Squiz Today / 22 July 2020
Squiz Today – Wednesday, 22 July
“Crafted meat products are the next step in the development of our ‘restaurant of the future’ concept.”
And by ‘crafted meat products’ KFC means 3D bioprinted chicken nuggets. Going on sale in its Russian outlets later this year, it’s the first time a major chain will sell lab-grown meat. How you say 'printed dirty bird' in Russian?
MORRISON SHAVES AND STRETCHES COVID PAYMENTS
As Australia continues to deal with the health part of the coronavirus crisis, PM Scott Morrison and Treasurer Josh Frydenberg yesterday addressed the money side. They've revealed new plans for one of the most important planks of the government's economic response - and that's payments to people whose jobs have been threatened or lost as a consequence of the pandemic. Long story short, payments will be cut, but the programs will be extended beyond the initial end date in September.
You asked for it…
• The JobKeeper wage subsidy will be reduced at the end of September from $1,500 to $1,200 a fortnight for full-time workers and to $750 for part-time workers. At the start of January, it will reduce again to $1,000 for full-time workers and $650 for part-timers. It's expected that a million people will be on the payment when it ends on 28 March next year - down from 3.5 million now.
• The JobSeeker coronavirus supplement will also be reduced at the end of September from $550 to $250 a fortnight. That means the unemployment benefit will be reduced to about $800 a fortnight from $1,100 currently. Before the pandemic, the payment was about $550 a fortnight.
• What’s that costing us? Morrison yesterday said more than $30 billion has been provided through JobKeeper. With these new arrangements, the payments are expected to cost $76 billion since they started. For context, the federal government spent about $80 billion on health programs, including Medicare, last financial year. So it’s quite a bit.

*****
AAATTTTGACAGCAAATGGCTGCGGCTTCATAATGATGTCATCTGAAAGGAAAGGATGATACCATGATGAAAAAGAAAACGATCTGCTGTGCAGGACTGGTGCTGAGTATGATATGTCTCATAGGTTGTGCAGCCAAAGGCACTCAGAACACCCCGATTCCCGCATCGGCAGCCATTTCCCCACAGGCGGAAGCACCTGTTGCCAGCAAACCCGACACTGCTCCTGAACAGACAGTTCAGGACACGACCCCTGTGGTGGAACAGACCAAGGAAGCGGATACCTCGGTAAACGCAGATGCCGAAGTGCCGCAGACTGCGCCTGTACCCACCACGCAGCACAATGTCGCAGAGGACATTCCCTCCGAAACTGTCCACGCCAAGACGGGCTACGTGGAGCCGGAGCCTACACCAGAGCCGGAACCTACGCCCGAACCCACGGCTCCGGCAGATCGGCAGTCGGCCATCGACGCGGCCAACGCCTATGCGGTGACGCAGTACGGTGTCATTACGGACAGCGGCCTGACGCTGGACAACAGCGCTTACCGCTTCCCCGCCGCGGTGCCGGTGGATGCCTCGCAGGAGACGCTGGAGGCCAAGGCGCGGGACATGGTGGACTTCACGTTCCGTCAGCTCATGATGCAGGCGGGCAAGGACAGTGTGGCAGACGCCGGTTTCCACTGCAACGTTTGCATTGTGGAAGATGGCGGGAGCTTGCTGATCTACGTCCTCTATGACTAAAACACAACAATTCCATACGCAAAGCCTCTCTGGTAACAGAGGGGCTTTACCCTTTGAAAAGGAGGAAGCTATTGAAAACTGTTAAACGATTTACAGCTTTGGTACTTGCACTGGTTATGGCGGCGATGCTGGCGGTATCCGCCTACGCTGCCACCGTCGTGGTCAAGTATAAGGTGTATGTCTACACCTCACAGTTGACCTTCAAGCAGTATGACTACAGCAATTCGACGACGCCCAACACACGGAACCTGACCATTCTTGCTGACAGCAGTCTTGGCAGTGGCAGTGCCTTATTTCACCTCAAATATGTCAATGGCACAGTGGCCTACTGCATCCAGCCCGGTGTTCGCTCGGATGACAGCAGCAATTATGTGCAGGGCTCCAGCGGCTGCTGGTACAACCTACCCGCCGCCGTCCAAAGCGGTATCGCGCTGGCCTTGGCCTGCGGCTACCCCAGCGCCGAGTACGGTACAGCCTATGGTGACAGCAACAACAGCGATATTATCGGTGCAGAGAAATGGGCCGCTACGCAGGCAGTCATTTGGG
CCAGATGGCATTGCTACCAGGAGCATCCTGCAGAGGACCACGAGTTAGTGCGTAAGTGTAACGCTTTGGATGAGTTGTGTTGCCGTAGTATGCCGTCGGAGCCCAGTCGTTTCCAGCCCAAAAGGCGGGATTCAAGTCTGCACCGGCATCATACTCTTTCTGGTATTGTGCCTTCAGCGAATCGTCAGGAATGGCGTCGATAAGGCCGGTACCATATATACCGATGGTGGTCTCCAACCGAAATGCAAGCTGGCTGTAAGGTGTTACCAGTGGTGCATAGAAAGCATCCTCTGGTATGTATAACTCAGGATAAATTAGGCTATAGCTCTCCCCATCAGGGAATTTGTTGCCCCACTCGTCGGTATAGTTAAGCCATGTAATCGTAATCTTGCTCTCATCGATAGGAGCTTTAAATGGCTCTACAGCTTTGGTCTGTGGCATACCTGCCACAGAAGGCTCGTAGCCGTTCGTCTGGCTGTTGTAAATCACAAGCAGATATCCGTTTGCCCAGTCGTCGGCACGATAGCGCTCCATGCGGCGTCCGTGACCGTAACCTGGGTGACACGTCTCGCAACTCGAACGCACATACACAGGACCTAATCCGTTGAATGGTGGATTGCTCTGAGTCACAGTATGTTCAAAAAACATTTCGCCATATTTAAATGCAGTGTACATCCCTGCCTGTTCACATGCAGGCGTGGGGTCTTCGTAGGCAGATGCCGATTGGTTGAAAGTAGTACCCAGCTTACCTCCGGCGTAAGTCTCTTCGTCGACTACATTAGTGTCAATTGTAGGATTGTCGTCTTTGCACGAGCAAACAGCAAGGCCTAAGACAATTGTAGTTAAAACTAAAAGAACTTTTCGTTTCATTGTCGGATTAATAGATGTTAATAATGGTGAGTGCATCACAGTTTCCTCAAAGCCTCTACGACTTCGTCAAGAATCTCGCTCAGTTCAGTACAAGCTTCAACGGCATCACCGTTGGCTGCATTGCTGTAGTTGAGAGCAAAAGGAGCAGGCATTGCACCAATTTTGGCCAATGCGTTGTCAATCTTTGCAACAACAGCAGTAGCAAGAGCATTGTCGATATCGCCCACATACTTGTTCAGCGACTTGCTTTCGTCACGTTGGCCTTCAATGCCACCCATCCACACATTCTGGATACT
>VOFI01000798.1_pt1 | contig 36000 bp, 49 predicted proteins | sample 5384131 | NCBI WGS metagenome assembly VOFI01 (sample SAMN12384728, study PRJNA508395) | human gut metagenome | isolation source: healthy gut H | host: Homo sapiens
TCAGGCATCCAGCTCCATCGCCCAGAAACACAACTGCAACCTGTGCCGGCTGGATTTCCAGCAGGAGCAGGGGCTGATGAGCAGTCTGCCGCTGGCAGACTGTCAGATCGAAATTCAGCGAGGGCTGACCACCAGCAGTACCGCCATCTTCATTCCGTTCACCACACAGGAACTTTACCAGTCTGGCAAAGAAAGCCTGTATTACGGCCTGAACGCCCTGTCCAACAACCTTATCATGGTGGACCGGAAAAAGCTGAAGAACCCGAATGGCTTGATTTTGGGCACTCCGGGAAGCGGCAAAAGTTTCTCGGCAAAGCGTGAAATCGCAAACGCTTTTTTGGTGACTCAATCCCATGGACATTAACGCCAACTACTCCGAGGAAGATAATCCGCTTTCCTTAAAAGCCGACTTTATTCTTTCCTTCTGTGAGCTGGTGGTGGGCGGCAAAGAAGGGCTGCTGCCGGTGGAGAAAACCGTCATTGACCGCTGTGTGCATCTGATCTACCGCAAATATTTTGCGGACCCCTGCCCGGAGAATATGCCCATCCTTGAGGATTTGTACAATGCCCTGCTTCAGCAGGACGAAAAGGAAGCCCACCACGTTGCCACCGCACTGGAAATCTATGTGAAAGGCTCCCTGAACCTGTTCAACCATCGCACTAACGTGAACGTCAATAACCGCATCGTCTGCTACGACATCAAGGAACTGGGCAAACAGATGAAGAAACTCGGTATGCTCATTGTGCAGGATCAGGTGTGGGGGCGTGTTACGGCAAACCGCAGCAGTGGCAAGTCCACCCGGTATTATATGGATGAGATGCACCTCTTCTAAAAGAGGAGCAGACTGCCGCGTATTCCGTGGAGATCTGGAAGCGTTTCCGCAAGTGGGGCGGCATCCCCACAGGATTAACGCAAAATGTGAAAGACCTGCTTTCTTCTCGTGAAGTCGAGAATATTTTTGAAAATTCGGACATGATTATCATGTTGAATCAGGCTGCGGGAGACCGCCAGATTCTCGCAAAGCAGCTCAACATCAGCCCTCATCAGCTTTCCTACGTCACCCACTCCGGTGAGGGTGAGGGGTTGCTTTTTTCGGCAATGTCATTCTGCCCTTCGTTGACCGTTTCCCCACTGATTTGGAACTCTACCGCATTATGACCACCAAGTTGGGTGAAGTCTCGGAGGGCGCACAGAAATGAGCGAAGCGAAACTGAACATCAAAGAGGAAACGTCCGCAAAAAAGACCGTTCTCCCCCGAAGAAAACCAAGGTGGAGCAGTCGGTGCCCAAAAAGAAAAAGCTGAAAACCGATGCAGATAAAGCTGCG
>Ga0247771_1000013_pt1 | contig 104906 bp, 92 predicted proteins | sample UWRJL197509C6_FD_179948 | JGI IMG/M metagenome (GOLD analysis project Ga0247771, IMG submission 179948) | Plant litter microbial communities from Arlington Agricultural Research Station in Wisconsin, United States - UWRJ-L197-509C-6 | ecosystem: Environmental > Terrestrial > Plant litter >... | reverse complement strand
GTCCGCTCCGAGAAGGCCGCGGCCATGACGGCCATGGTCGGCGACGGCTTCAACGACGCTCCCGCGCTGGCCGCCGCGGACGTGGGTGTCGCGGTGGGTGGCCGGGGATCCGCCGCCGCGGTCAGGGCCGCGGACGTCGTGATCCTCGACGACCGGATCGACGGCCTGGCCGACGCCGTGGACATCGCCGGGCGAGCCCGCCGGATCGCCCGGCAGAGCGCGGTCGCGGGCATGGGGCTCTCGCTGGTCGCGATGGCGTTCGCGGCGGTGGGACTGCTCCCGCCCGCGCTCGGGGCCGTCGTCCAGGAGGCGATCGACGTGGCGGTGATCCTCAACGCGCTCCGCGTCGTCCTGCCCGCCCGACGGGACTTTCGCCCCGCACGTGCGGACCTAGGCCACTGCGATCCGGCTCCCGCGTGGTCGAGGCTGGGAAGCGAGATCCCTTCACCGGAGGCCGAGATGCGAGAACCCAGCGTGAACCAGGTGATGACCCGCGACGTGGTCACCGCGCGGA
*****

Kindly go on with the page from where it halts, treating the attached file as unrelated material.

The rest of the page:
THAT’S GOTTA HELP...
Well, that’s the idea. And the PM says the idea is to emerge from the crisis in good nick. “Who we are is an innovative, adaptive people, supporting each other, reaching out to each other, drawing us all through, not for survival, but to be on the other side in a position where we can emerge strongly,” he said. Labor Treasury spokesman Jim Chalmers said the opposition would likely support the JobKeeper changes, but he criticised the government for failing to permanently lift unemployment benefits.
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MEANWHILE, IN OTHER CORONAVIRUS NEWS…
• Victoria yesterday turned in its second-highest single-day result for new coronavirus cases with 374 recorded. And the deaths of three elderly women took the national toll to 126. Premier Daniel Andrews said there are signs the restrictions are having an effect because "we're not seeing the doubling and doubling again" in new case numbers. People in Melbourne and Mitchell need to mask up from midnight tonight.
• NSW officials yesterday confirmed 13 new cases. Premier Gladys Berejiklian said “what people are doing when they're entering hospitality venues” is the state’s “biggest risk”.
• After five days of battling it out, leaders of European Union nations yesterday agreed to a historic A$1.2 trillion (€750 billion) stimulus plan to help economies recover. The deal was led by notorious Europhiles French President Emmanuel Macron and German Chancellor Angela Merkel.
• The latest event to be cancelled is the T20 Men's Cricket World Cup that was to be held in Oz later this year. Your guess is as good as ours as to when and where it will go ahead...
• Also on the way to being cancelled (although not in a nasty social media way…) - London’s Beefeaters. And not because of an outbreak of mad cow… Yeomen Warders (the dudes in the fancy red and gold uniforms who guard the Crown Jewels) are surplus to requirement with few visitors going to the Tower of London at the moment. After 500 years of service…
DREAMWORLD CHARGED OVER RIDE DEATHS